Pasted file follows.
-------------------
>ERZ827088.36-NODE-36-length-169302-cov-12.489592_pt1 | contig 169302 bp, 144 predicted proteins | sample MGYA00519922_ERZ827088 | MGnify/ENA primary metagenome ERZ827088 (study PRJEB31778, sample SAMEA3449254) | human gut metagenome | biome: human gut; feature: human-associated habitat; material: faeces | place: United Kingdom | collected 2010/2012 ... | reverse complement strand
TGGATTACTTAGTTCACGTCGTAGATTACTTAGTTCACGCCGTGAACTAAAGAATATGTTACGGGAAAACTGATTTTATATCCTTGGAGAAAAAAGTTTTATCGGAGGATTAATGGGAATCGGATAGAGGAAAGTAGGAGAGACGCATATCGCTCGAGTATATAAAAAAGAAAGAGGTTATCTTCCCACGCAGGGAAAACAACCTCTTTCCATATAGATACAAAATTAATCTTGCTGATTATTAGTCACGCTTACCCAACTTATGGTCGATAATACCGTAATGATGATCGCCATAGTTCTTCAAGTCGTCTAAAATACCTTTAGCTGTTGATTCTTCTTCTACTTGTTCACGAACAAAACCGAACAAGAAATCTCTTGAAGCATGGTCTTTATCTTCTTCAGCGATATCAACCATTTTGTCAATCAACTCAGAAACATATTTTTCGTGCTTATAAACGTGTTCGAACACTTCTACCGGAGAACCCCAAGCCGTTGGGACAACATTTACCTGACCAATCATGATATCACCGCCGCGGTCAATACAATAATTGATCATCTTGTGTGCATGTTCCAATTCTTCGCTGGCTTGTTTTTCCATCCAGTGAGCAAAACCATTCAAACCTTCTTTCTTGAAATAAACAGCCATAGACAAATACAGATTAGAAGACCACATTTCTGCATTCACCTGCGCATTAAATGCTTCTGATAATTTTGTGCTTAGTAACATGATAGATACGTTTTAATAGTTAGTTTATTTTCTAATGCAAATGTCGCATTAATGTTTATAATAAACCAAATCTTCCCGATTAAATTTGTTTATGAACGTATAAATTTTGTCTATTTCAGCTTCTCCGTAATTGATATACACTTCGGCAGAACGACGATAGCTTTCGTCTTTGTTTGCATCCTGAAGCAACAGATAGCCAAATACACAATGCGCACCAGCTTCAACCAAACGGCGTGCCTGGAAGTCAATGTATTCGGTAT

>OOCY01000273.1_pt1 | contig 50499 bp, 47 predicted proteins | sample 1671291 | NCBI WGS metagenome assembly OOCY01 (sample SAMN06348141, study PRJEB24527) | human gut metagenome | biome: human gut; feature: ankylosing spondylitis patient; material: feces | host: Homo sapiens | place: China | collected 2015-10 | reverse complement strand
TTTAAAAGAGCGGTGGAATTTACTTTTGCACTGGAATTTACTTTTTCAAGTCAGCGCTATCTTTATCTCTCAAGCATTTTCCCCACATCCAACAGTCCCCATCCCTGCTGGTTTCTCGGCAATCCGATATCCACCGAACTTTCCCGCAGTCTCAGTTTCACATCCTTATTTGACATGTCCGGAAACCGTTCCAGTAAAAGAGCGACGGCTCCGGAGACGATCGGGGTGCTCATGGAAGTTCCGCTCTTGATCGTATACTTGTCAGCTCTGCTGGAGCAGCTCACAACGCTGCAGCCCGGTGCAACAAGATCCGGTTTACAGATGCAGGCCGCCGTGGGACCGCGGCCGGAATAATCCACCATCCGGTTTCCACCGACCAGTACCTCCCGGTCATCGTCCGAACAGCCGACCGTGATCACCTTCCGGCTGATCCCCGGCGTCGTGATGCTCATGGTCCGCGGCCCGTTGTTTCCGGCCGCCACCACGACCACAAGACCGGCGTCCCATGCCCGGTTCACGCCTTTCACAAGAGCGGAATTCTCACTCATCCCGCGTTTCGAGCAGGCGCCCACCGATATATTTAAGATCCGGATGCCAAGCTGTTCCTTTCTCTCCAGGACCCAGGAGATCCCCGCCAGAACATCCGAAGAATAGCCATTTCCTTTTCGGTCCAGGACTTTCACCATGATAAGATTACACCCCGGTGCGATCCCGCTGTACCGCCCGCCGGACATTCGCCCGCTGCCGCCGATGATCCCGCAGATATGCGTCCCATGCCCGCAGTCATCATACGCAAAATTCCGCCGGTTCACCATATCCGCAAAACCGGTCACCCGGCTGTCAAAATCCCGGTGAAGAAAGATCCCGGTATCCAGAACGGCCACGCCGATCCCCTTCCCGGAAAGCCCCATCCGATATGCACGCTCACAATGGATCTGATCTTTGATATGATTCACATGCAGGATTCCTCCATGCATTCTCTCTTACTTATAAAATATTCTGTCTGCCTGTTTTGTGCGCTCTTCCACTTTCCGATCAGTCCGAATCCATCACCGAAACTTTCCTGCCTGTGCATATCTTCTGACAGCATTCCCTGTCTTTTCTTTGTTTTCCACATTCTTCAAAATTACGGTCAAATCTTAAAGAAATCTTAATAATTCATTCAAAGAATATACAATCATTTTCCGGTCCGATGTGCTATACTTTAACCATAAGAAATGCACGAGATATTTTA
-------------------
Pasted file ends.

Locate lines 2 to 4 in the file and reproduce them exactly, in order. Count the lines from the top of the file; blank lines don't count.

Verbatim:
TGGATTACTTAGTTCACGTCGTAGATTACTTAGTTCACGCCGTGAACTAAAGAATATGTTACGGGAAAACTGATTTTATATCCTTGGAGAAAAAAGTTTTATCGGAGGATTAATGGGAATCGGATAGAGGAAAGTAGGAGAGACGCATATCGCTCGAGTATATAAAAAAGAAAGAGGTTATCTTCCCACGCAGGGAAAACAACCTCTTTCCATATAGATACAAAATTAATCTTGCTGATTATTAGTCACGCTTACCCAACTTATGGTCGATAATACCGTAATGATGATCGCCATAGTTCTTCAAGTCGTCTAAAATACCTTTAGCTGTTGATTCTTCTTCTACTTGTTCACGAACAAAACCGAACAAGAAATCTCTTGAAGCATGGTCTTTATCTTCTTCAGCGATATCAACCATTTTGTCAATCAACTCAGAAACATATTTTTCGTGCTTATAAACGTGTTCGAACACTTCTACCGGAGAACCCCAAGCCGTTGGGACAACATTTACCTGACCAATCATGATATCACCGCCGCGGTCAATACAATAATTGATCATCTTGTGTGCATGTTCCAATTCTTCGCTGGCTTGTTTTTCCATCCAGTGAGCAAAACCATTCAAACCTTCTTTCTTGAAATAAACAGCCATAGACAAATACAGATTAGAAGACCACATTTCTGCATTCACCTGCGCATTAAATGCTTCTGATAATTTTGTGCTTAGTAACATGATAGATACGTTTTAATAGTTAGTTTATTTTCTAATGCAAATGTCGCATTAATGTTTATAATAAACCAAATCTTCCCGATTAAATTTGTTTATGAACGTATAAATTTTGTCTATTTCAGCTTCTCCGTAATTGATATACACTTCGGCAGAACGACGATAGCTTTCGTCTTTGTTTGCATCCTGAAGCAACAGATAGCCAAATACACAATGCGCACCAGCTTCAACCAAACGGCGTGCCTGGAAGTCAATGTATTCGGTAT

>OOCY01000273.1_pt1 | contig 50499 bp, 47 predicted proteins | sample 1671291 | NCBI WGS metagenome assembly OOCY01 (sample SAMN06348141, study PRJEB24527) | human gut metagenome | biome: human gut; feature: ankylosing spondylitis patient; material: feces | host: Homo sapiens | place: China | collected 2015-10 | reverse complement strand
TTTAAAAGAGCGGTGGAATTTACTTTTGCACTGGAATTTACTTTTTCAAGTCAGCGCTATCTTTATCTCTCAAGCATTTTCCCCACATCCAACAGTCCCCATCCCTGCTGGTTTCTCGGCAATCCGATATCCACCGAACTTTCCCGCAGTCTCAGTTTCACATCCTTATTTGACATGTCCGGAAACCGTTCCAGTAAAAGAGCGACGGCTCCGGAGACGATCGGGGTGCTCATGGAAGTTCCGCTCTTGATCGTATACTTGTCAGCTCTGCTGGAGCAGCTCACAACGCTGCAGCCCGGTGCAACAAGATCCGGTTTACAGATGCAGGCCGCCGTGGGACCGCGGCCGGAATAATCCACCATCCGGTTTCCACCGACCAGTACCTCCCGGTCATCGTCCGAACAGCCGACCGTGATCACCTTCCGGCTGATCCCCGGCGTCGTGATGCTCATGGTCCGCGGCCCGTTGTTTCCGGCCGCCACCACGACCACAAGACCGGCGTCCCATGCCCGGTTCACGCCTTTCACAAGAGCGGAATTCTCACTCATCCCGCGTTTCGAGCAGGCGCCCACCGATATATTTAAGATCCGGATGCCAAGCTGTTCCTTTCTCTCCAGGACCCAGGAGATCCCCGCCAGAACATCCGAAGAATAGCCATTTCCTTTTCGGTCCAGGACTTTCACCATGATAAGATTACACCCCGGTGCGATCCCGCTGTACCGCCCGCCGGACATTCGCCCGCTGCCGCCGATGATCCCGCAGATATGCGTCCCATGCCCGCAGTCATCATACGCAAAATTCCGCCGGTTCACCATATCCGCAAAACCGGTCACCCGGCTGTCAAAATCCCGGTGAAGAAAGATCCCGGTATCCAGAACGGCCACGCCGATCCCCTTCCCGGAAAGCCCCATCCGATATGCACGCTCACAATGGATCTGATCTTTGATATGATTCACATGCAGGATTCCTCCATGCATTCTCTCTTACTTATAAAATATTCTGTCTGCCTGTTTTGTGCGCTCTTCCACTTTCCGATCAGTCCGAATCCATCACCGAAACTTTCCTGCCTGTGCATATCTTCTGACAGCATTCCCTGTCTTTTCTTTGTTTTCCACATTCTTCAAAATTACGGTCAAATCTTAAAGAAATCTTAATAATTCATTCAAAGAATATACAATCATTTTCCGGTCCGATGTGCTATACTTTAACCATAAGAAATGCACGAGATATTTTA